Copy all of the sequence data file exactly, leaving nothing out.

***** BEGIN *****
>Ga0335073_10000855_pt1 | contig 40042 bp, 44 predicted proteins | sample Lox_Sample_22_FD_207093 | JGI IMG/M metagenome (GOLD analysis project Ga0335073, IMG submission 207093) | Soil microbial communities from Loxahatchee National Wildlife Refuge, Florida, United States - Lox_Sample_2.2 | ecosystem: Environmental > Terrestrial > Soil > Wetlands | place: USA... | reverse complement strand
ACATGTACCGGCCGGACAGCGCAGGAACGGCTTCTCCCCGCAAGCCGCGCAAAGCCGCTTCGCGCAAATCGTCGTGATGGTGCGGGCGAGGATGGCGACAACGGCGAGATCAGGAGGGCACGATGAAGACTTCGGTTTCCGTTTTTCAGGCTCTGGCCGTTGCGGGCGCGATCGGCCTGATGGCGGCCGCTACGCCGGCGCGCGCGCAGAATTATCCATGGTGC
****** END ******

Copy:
>Ga0335073_10000855_pt1 | contig 40042 bp, 44 predicted proteins | sample Lox_Sample_22_FD_207093 | JGI IMG/M metagenome (GOLD analysis project Ga0335073, IMG submission 207093) | Soil microbial communities from Loxahatchee National Wildlife Refuge, Florida, United States - Lox_Sample_2.2 | ecosystem: Environmental > Terrestrial > Soil > Wetlands | place: USA... | reverse complement strand
ACATGTACCGGCCGGACAGCGCAGGAACGGCTTCTCCCCGCAAGCCGCGCAAAGCCGCTTCGCGCAAATCGTCGTGATGGTGCGGGCGAGGATGGCGACAACGGCGAGATCAGGAGGGCACGATGAAGACTTCGGTTTCCGTTTTTCAGGCTCTGGCCGTTGCGGGCGCGATCGGCCTGATGGCGGCCGCTACGCCGGCGCGCGCGCAGAATTATCCATGGTGC